As for plastic boards: they are cheap, they clean up easily, they can go in the dishwasher, and they’re light. Some of them even have rubber feet or bottoms built in to prevent slipping on the counter. The problem? They just don’t lend the same kind of gravitas to your kitchen or your cooking. If you’re a serious cook, it makes sense to have a serious board, doesn’t it?

Really the best thing to do is have several. I have one wooden butcher block, one large bamboo board, and a few smaller plastic boards. This provides me with a little flexibility. If I’m pressed for time, I can use a board that can be put in the dish washer. If I’m prepping multiple components of a good meal, I can do all the veggies on a wood board and switch to plastic for the meat to prevent cross contamination.


 Caring for your Cutting Board

Assuming you haven’t already tossed aside my concerns about the relative lack of gravitas and decided to go exclusively with plastic boards, you are going to need to know how to clean maintain your wood or bamboo cutting board.The first rule of cleaning wood boards is: do not submerge them in water. The second rule of cleaning wood cutting boards is: DO NOT SUBMERGE THEM IN WATER. Being a piece of dried wood, your board’s natural reaction to being submerged in water for any length of time will be to absorb that water, which is going to cause you all kinds of problems, namely the wood will bulge, warp and crack. Once these things start happening, there is really no reversing them, you can only hope to keep the problem from getting worse. So, to clean your cutting board, just use a damp cloth and mild soap. This isn’t enough to seriously disinfect, but that’s OK because you already have a plastic board for cutting your meat, right? No? Jeez… alright. If you absolutely must use your wooden board for all tasks, including cutting meat, you can use a mild bleach or vinegar solution to disinfect the wood. Don’t make this a habit though.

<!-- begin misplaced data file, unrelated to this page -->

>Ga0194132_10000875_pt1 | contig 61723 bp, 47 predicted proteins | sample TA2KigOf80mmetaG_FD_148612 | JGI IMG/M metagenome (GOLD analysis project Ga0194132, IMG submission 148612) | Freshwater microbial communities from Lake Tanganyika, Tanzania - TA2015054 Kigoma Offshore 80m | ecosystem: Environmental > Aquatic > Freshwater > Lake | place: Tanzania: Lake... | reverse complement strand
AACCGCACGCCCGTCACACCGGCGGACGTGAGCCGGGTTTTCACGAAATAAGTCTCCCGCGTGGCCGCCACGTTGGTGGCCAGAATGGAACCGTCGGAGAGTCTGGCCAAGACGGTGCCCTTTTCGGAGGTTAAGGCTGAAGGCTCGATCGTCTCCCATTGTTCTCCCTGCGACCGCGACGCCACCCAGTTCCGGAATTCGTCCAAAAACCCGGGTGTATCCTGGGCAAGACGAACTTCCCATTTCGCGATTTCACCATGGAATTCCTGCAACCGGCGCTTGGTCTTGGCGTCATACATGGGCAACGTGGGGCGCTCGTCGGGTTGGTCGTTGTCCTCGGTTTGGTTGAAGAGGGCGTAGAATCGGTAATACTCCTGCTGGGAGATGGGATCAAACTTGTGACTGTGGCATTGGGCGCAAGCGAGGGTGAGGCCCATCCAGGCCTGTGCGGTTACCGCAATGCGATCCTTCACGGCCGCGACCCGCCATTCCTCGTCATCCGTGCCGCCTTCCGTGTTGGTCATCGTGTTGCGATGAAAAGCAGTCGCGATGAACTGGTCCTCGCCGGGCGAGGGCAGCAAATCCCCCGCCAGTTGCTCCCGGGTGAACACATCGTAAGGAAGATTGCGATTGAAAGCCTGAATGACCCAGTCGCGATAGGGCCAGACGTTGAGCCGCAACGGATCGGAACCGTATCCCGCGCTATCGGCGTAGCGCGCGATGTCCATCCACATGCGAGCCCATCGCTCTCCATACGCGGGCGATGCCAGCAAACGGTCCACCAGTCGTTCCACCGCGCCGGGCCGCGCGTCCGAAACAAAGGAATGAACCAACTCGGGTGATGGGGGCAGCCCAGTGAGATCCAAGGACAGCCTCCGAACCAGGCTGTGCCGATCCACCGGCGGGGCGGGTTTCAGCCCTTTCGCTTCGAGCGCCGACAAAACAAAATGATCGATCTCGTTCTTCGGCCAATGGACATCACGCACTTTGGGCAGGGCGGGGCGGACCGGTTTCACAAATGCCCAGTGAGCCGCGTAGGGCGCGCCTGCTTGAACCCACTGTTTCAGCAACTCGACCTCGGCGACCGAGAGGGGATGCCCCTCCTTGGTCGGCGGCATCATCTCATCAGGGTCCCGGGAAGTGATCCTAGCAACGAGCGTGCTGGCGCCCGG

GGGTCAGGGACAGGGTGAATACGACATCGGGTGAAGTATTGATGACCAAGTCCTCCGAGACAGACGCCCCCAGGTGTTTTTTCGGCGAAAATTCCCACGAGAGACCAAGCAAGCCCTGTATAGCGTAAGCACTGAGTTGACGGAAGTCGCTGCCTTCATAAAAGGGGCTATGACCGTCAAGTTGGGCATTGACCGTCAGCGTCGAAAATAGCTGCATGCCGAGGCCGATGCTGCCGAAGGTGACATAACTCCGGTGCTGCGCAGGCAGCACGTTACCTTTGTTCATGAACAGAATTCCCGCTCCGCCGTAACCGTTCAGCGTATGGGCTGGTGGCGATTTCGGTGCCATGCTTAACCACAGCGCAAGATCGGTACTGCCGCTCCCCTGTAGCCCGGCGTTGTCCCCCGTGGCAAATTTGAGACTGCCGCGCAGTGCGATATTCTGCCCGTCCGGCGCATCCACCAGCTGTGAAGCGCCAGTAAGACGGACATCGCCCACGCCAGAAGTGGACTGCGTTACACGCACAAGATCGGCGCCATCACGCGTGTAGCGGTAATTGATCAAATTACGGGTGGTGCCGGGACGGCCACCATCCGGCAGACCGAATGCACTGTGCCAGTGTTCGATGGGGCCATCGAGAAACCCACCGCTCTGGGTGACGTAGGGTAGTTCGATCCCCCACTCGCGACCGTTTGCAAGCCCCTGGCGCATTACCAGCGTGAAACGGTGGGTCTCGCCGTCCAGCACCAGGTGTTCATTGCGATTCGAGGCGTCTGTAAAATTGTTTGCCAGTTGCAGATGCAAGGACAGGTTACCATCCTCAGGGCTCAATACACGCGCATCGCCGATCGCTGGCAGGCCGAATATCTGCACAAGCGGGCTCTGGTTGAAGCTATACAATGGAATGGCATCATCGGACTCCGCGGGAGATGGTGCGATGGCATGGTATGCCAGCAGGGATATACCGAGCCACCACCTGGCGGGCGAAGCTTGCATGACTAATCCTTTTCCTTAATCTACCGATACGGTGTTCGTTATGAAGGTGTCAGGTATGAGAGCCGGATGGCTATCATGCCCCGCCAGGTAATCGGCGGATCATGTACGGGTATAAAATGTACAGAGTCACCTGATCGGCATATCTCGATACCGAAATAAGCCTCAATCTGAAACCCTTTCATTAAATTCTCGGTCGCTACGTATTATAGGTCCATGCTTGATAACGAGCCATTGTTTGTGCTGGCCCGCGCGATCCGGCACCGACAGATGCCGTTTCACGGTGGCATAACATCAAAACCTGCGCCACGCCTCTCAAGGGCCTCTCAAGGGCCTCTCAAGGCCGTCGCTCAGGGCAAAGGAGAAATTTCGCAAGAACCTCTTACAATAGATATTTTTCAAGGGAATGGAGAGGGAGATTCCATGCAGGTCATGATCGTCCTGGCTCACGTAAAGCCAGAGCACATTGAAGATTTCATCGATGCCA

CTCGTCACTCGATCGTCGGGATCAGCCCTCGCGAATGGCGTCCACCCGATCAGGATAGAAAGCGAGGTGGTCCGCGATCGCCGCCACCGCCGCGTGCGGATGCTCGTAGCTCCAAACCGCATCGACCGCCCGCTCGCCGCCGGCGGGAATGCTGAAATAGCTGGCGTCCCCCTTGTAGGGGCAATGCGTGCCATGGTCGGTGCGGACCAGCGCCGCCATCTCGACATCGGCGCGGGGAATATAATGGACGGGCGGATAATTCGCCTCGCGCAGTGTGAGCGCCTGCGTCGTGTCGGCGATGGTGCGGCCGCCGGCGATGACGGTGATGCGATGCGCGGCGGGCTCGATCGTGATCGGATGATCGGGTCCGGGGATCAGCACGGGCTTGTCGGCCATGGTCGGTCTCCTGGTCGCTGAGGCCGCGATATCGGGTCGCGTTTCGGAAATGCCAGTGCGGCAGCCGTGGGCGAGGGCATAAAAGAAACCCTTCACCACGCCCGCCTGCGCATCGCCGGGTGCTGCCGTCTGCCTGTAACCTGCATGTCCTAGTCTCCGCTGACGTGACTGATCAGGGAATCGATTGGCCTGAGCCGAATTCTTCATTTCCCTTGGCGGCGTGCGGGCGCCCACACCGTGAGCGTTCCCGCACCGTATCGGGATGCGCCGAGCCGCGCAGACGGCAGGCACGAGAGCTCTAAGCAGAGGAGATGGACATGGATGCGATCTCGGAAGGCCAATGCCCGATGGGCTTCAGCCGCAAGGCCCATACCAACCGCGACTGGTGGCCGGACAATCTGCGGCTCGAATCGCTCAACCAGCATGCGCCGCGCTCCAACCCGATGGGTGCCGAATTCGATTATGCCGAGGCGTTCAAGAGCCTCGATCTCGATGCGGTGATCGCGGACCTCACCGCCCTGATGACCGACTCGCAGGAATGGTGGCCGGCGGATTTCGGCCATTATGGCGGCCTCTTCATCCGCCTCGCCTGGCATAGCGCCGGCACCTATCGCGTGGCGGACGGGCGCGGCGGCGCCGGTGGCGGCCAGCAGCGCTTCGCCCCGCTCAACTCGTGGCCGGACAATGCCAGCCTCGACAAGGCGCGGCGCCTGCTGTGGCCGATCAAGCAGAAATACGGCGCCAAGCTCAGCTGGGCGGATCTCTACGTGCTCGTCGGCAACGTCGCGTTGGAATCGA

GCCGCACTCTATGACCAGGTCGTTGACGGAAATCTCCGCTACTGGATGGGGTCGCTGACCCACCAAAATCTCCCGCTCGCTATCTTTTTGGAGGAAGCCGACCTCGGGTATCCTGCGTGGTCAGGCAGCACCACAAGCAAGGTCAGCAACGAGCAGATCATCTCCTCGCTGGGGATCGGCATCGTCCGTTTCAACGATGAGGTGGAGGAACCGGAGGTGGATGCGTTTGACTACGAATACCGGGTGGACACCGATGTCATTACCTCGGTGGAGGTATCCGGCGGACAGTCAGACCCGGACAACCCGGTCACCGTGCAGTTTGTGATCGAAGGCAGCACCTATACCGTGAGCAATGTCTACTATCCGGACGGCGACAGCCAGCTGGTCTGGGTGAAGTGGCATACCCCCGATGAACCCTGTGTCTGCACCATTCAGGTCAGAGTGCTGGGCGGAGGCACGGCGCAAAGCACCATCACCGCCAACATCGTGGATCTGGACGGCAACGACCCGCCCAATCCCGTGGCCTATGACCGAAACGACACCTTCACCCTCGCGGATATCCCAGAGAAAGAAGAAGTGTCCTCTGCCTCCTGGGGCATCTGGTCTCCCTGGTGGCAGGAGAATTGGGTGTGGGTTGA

Finally, you’ll need to oil your board every month or two to keep it up to shape. There are a good amount of products out there which are specifically designed for cutting board maintenance, some including protective waxes, but you really don’t need to go that route. Just a simple bottle of mineral oil will do the trick. Don’t try to use a vegetable oil of any kind, as they will turn rancid.  Apply a



generous layer to one side of your board and wipe down with a paper towel or clean rag to make sure you have even coverage, then let the board sit for a few hours. Come back and get the other side, along with the vertical and horizontal faces and let sit for another few hours. If you have a big, thick board or block, you may need to repeat this process several times. Afterward, if there is still an oily film on the board, give it a quick wash.